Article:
The Speaker of Parliament has been petitioned by Laif Fisheries Company Limited to hold the Minister of Fisheries and Aquaculture Development accountable for disobeying directives of Parliament to consult stakeholders before determining the fees.
The petition, which was signed by Mr Richster Nii Amarh Amarfio, Director of Operations and Board Secretary of the company, follows the increment of the license fees for operating fishing vessels from US$35 to US$200.
It stated that “your humble petitioner seeks to crave your indulgence to use your good offices to hold the Minister for Fisheries and Aquaculture Development accountable for disobeying the directive of Parliament to consult the stakeholders of the fisheries sector prior to the determination of the fees to be imposed and to ensure that the Honourable Minister provides a justification of this astronomical upward adjustment in the license fees”.
They noted that on or about December 8, 2018, the Ministry of Fisheries and Aquaculture Development submitted a proposal to Parliament for an increment in the 2019 fishing license fees adding that “in the Parliamentary Hansard of the said date, Parliament directed that the Ministry of Fisheries and Aqua-culture Development engages with the stakeholders in the Fishing Industry over the proposed increment from US$35 per GRT to US$200 per GRT an increment of about 570%”
It noted that their examination of the Parliamentary records showed that, the proposed increment of 570%, was not approved by Parliament for the 2019 fiscal year because Parliament saw it fit to allow for consultation in accordance with the established practice and conventions to arrive at an acceptable level of increment of the license fees.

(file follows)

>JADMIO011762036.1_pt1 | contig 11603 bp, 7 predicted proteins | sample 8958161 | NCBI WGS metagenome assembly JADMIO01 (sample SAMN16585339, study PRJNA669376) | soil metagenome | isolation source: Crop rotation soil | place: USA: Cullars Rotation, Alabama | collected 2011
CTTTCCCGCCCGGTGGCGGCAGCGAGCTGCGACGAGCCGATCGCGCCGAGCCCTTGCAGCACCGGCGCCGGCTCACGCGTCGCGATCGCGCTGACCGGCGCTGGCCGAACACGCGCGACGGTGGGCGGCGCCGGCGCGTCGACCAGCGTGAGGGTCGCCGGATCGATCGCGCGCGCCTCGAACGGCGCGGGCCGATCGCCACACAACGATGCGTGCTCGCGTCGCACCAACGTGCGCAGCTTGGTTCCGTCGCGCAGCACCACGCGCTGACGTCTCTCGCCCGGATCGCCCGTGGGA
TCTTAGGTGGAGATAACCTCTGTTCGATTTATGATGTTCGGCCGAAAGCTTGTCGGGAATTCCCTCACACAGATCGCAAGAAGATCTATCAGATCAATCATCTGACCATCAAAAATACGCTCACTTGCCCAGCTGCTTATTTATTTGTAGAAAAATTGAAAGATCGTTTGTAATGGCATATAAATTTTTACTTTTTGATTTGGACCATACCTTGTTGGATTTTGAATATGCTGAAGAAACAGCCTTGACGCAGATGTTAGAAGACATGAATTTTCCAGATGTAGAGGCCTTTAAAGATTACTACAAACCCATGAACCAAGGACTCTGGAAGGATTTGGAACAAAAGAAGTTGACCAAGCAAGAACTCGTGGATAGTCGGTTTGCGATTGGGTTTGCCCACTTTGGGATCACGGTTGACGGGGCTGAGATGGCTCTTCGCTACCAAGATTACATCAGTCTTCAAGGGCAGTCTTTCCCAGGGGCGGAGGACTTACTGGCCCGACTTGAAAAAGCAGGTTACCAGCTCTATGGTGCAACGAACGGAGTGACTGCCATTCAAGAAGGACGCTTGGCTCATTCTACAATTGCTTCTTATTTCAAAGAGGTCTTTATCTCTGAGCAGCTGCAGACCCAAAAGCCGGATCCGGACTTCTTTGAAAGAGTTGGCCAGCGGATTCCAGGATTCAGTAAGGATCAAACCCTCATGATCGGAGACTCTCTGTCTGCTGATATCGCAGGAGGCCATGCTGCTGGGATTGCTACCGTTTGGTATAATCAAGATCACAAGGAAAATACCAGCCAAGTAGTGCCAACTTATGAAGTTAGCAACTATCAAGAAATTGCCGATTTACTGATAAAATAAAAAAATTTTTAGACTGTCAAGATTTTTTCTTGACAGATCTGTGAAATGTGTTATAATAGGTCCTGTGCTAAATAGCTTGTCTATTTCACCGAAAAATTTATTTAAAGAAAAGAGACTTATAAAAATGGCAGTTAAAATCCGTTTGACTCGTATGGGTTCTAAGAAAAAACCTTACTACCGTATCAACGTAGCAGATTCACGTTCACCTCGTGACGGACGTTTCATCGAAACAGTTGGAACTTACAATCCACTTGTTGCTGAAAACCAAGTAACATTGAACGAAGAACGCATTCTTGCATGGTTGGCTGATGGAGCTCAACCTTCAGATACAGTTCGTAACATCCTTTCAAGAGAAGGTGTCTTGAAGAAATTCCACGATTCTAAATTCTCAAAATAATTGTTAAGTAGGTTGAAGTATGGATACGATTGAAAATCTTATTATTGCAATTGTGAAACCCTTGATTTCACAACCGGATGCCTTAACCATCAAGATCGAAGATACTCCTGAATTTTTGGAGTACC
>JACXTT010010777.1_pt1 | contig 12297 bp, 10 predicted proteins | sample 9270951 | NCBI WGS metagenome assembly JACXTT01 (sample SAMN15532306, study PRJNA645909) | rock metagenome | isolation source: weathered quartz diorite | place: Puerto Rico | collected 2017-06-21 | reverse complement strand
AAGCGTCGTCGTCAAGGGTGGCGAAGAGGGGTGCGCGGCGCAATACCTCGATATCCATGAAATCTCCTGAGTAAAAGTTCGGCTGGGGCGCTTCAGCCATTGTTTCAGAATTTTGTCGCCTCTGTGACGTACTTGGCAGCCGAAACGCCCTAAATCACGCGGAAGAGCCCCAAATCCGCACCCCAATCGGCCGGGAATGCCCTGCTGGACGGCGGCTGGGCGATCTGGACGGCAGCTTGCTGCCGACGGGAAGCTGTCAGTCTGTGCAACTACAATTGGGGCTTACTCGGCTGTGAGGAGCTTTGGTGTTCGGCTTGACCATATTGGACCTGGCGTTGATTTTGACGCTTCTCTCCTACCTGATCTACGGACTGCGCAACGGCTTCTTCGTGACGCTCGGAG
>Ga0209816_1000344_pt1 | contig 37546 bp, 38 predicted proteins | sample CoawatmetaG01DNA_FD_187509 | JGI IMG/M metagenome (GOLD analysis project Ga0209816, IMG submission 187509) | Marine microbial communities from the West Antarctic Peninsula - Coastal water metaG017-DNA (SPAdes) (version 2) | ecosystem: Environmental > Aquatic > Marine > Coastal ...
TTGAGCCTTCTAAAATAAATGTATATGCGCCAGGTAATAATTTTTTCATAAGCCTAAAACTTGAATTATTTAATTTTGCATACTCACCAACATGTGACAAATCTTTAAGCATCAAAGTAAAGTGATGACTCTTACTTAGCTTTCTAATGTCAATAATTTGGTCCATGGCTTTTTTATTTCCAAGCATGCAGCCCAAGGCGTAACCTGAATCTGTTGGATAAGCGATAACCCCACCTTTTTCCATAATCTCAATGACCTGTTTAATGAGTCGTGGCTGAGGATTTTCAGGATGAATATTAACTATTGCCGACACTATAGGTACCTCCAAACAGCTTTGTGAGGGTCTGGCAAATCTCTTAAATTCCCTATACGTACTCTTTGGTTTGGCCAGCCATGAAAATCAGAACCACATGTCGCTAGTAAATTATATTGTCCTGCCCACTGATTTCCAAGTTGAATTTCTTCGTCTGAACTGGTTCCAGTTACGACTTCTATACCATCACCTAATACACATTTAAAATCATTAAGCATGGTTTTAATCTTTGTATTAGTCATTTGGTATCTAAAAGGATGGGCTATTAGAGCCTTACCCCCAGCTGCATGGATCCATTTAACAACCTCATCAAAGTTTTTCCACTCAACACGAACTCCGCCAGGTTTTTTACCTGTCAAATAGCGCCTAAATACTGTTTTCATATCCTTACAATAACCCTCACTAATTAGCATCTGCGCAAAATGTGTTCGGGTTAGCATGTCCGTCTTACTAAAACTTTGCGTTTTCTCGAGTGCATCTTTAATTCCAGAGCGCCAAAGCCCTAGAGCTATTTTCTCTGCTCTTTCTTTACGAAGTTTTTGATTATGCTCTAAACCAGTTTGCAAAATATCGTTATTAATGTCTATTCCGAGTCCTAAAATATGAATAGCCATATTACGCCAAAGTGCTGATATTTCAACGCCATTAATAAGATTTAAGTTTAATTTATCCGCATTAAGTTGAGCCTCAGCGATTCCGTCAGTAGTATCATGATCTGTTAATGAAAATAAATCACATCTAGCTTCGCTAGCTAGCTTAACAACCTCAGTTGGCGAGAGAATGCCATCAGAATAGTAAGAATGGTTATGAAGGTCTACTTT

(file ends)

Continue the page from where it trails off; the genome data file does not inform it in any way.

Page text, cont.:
The petition stated that the industry, through the National Fisheries Association of Ghana, had explained the implications of the increment to the Select Committee on Food, Agriculture and Cocoa Affairs as well as the Committee on Finance adding that they had also clarified that such increment was not the standard practice the world over and industry would not be able to internalize the proposed cost.
“That the industry explained further that there was a process in place that was practice and convention initiated by the Ministry for Fisheries and Aqua-culture Development consulting stakeholders in the determination of a fair fee to be charged for the renewal of fishing licenses for industrial fishing vessels flying the Ghanaian Flag”.
The petitioners said in proposing the new increment, both the Ministry of Fisheries and Aquaculture Development as well as the Fisheries Commission Secretariat avoided the Select Committee on Food Agriculture and Cocoa Affairs and submitted on the blind side of the stakeholders their proposals through the Ministry of Finance as part of the fees and charges instrument for the 2020 Fiscal Year, when they were fully aware that the Select Committee would demand due process, fairness to the stakeholders and respect the directives of Parliament.
Touching on the implications of the increment on the operations of the industry, the petitioners indicated currently, at a rate of US$35 per Gross Registered Tonnage (GRT) a vessel of 1000GRT was required to pay a license fee of US$35,000 meaning that with the new fees, the same vessel would be paying US$200,000 a situation they noted would increase the cost of doing business.
They also noted that coupled with the high increment, their market was at the mercy of the European Union as the price of tuna was low on the international market and conditions of fishing were not favourable.